The Millers Pond test site, in northeastern Burke County, Georgia, was constructed during 1991-92 to better characterize the geologic, hydrologic, and water-quality characteristics of a multi-aquifer system in Coastal Plain sediments. These data are presented for 1992-93. The test site consists of a continuously cored 859 feet (ft) deep hole thatpenetrated the entire thickness of Coastal Plain sediments, and seven test wells developed at depths ranging from 80 to 735 ft. Lithologic and paleontologic examination of core indicated that there are at least 11 district lithologic units of Lake Cretaceous through Eocene age at the site, having a total thickness of 852 ft. The test wells were screened in the Upper Three Runs aquifer, Dublin aquifer system, and Midville aquifer system. Upon completion and development of each well, a 72-hour aquifer test was conducted, water samples were collected and analyzed for chemical constituents, and continuous water-level recorders were installed. Water-level fluctuations in wells completed in the confined aquifers at the Millers Pond test site were coincident and appear to mostly represent a mass-loading response to fluctuations of Savannah River stage, about 2 miles east of the site. Water-levels in the Upper Three Runs (water table) aquifer, however, showed little similarity to water levels in wells completed in the deeper confined aquifers, and are apparently influenced by precipitation, evapotranspiration, and possibly pumping. Water from each of the seven zones screened at the Millers Pond test site is of good quality and low in dissolved solids. Concentrations of iron, however, exceed the U.S. Environmental Protection Agency's secondary drinking-water standards in all zones except the Upper Three Runs aquifer. Water from the Upper Three Runs (water table) aquifer contained 730 picoCuries per liter (pCi/L) of tritium. Tritium at concentrations slightly above the 1 pCi/L detection limit were measured in two wells screened in the upper part of Dublin aquifer system. Although layers of clay and silt separate the screened intervals of wells completed in the Dublin and Midville aquifer systems, the uniform distribution of head, similarity of water-level fluctuations and water chemistry, and drawdown response during aquifer tests, indicate that parts of the two aquifer systems are hydraulically connected. Conversely, the uppermost part of the Dublin aquifer system seems to be hydraulically separated from adjacent water-bearing zones.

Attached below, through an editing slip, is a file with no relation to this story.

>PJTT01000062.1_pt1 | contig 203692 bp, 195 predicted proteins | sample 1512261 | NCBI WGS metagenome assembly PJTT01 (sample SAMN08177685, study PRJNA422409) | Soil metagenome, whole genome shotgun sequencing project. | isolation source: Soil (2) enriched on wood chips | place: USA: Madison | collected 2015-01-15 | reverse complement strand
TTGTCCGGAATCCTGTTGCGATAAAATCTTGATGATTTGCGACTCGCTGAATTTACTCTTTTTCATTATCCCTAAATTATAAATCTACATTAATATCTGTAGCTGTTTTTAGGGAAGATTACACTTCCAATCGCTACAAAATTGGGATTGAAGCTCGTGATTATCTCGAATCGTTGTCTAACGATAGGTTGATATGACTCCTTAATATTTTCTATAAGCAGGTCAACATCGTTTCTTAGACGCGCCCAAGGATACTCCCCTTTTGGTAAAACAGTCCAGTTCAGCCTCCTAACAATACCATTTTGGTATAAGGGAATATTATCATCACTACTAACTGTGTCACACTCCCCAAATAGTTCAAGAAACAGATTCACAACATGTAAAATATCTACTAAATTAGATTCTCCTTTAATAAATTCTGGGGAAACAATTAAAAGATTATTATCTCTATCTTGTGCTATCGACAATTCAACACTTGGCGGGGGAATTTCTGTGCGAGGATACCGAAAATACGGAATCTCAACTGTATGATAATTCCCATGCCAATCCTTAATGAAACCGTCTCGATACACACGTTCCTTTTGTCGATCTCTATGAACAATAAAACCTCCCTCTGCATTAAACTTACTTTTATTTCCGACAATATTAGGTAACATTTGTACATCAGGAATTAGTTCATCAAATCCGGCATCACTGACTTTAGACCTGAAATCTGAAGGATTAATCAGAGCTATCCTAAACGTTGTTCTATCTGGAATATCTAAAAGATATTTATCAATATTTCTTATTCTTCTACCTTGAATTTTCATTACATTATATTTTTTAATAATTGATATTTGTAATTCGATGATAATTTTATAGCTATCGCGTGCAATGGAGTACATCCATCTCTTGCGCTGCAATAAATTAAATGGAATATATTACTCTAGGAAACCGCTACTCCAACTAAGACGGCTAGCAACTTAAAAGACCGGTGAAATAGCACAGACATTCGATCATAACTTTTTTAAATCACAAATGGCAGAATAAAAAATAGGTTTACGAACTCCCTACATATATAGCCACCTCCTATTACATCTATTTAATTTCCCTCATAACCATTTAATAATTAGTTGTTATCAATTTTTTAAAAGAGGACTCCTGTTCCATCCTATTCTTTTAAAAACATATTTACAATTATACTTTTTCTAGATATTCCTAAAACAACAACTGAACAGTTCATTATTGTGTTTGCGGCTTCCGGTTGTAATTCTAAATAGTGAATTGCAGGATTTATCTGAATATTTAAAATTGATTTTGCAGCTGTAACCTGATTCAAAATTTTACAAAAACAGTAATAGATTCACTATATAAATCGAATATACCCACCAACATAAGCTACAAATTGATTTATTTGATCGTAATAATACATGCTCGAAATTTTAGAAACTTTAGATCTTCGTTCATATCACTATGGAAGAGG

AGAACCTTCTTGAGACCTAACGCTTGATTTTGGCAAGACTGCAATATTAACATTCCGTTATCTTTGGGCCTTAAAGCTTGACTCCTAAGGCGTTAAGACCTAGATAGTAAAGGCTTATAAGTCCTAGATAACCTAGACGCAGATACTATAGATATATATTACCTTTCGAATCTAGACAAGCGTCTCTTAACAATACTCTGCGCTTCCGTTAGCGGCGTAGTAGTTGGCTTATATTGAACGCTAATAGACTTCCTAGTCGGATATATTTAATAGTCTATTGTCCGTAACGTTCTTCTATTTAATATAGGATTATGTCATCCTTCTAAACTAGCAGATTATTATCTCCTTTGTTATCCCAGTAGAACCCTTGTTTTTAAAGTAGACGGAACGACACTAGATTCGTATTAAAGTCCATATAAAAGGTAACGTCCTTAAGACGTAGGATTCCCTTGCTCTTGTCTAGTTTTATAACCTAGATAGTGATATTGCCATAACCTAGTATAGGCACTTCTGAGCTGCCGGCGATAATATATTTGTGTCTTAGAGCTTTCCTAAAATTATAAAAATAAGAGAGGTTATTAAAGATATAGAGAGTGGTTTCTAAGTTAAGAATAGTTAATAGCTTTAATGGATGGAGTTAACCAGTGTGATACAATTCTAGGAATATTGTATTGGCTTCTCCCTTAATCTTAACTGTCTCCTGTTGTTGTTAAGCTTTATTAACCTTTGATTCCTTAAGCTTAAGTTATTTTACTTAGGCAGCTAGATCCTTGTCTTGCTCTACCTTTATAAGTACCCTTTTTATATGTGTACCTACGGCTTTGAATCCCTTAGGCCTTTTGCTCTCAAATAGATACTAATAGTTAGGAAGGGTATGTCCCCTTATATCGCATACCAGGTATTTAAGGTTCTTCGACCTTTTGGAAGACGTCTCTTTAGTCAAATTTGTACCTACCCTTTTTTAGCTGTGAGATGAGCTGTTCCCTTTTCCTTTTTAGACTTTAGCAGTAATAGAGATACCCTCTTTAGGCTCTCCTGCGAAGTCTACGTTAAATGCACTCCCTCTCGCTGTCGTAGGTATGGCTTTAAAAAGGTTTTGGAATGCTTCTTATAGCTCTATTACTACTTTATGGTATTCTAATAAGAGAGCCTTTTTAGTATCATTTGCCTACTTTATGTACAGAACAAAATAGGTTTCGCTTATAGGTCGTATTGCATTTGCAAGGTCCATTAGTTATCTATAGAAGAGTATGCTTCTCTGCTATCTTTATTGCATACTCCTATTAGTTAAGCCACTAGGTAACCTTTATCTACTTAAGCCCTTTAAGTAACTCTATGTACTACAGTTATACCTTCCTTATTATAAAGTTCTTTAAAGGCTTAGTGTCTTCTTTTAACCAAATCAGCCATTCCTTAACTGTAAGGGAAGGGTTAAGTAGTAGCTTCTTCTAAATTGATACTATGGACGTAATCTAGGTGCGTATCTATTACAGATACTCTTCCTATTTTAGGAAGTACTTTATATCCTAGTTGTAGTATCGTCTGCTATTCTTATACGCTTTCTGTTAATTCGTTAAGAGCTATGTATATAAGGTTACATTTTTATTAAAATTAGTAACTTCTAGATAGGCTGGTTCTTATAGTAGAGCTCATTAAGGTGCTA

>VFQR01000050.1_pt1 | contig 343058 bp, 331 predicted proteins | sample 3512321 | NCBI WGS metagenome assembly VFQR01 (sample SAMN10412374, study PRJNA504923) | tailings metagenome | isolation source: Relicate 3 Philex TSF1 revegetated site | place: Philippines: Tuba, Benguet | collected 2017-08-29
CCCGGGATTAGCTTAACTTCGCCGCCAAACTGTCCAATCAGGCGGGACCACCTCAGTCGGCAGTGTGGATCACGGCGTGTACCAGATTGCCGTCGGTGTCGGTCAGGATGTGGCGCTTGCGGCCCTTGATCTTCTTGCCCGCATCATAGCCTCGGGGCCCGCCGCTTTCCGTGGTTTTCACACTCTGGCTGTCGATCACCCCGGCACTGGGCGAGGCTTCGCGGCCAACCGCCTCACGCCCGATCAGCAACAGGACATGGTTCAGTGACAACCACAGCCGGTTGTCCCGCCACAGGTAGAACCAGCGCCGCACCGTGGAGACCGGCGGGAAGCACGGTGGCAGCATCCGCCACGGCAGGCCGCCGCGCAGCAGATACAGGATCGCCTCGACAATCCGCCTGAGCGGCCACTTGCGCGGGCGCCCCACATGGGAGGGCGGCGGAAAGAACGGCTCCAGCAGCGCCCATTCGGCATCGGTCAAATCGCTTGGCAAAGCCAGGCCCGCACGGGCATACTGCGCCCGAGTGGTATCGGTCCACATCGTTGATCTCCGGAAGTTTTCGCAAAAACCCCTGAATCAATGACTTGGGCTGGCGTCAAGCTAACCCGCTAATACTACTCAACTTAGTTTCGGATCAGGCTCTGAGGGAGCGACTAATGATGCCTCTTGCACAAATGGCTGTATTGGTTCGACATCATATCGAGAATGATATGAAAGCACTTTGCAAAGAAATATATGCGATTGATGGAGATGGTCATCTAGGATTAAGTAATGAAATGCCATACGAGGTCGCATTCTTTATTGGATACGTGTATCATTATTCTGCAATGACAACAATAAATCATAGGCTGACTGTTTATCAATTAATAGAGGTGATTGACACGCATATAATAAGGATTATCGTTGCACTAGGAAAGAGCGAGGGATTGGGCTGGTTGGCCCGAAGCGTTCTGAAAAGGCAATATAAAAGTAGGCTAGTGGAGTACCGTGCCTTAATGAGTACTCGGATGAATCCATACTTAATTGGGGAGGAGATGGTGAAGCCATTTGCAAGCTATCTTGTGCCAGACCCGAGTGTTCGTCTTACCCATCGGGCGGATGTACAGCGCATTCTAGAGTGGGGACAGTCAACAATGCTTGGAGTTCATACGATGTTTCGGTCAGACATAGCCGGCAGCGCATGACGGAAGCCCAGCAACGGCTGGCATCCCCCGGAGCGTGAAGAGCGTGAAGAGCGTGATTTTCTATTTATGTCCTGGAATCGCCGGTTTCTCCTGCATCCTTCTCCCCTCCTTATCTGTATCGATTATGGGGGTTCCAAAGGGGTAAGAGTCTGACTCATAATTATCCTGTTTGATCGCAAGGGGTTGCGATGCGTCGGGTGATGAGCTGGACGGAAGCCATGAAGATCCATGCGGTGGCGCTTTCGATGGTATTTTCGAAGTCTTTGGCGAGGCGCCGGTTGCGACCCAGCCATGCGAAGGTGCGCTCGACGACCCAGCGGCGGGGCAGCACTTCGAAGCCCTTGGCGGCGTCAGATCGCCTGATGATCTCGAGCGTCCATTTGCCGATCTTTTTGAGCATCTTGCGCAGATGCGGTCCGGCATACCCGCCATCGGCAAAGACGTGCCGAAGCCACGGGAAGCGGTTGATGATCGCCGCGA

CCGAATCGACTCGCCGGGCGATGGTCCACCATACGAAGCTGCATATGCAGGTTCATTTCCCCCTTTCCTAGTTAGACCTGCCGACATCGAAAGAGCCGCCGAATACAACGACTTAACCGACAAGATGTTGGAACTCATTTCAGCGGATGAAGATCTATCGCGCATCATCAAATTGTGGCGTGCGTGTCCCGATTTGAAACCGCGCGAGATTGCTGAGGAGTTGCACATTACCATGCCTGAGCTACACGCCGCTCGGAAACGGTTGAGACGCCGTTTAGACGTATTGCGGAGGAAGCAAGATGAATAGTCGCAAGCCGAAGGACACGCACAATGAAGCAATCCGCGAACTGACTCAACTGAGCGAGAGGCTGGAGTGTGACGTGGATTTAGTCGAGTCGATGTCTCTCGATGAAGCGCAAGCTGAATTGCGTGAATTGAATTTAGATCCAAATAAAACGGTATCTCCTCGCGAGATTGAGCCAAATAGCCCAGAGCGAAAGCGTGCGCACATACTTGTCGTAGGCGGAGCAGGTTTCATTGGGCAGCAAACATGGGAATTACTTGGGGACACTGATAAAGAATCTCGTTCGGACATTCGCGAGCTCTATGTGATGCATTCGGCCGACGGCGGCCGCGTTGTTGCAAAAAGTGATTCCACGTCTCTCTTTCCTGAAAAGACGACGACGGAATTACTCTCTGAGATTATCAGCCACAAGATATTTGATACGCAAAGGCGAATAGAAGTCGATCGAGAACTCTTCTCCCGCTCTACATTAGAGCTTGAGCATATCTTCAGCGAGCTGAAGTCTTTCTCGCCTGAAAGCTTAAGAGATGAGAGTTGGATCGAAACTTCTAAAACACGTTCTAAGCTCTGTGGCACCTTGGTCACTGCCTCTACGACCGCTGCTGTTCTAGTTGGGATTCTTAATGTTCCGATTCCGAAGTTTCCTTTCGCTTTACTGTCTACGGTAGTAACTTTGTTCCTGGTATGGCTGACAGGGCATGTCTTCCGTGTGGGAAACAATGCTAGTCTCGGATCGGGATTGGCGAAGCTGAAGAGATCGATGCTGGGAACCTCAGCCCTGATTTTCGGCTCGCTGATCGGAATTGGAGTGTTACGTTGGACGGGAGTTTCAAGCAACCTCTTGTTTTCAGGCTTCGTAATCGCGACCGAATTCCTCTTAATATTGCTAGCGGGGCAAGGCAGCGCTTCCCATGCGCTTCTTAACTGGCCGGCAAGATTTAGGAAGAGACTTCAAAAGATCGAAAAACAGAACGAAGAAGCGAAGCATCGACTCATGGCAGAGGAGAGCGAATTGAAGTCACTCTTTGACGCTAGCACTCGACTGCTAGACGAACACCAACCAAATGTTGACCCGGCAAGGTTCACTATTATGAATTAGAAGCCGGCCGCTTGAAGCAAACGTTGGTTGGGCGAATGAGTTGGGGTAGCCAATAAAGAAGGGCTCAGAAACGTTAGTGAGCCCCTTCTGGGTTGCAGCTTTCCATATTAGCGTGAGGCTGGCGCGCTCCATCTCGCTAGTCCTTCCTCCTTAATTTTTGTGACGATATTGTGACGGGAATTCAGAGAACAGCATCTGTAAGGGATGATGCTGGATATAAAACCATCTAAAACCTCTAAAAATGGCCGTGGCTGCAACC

Additional publication details
USGS Numbered Series
Ground-water resources of the Paintrock irrigation project, Wyoming, with a section on the quality of the water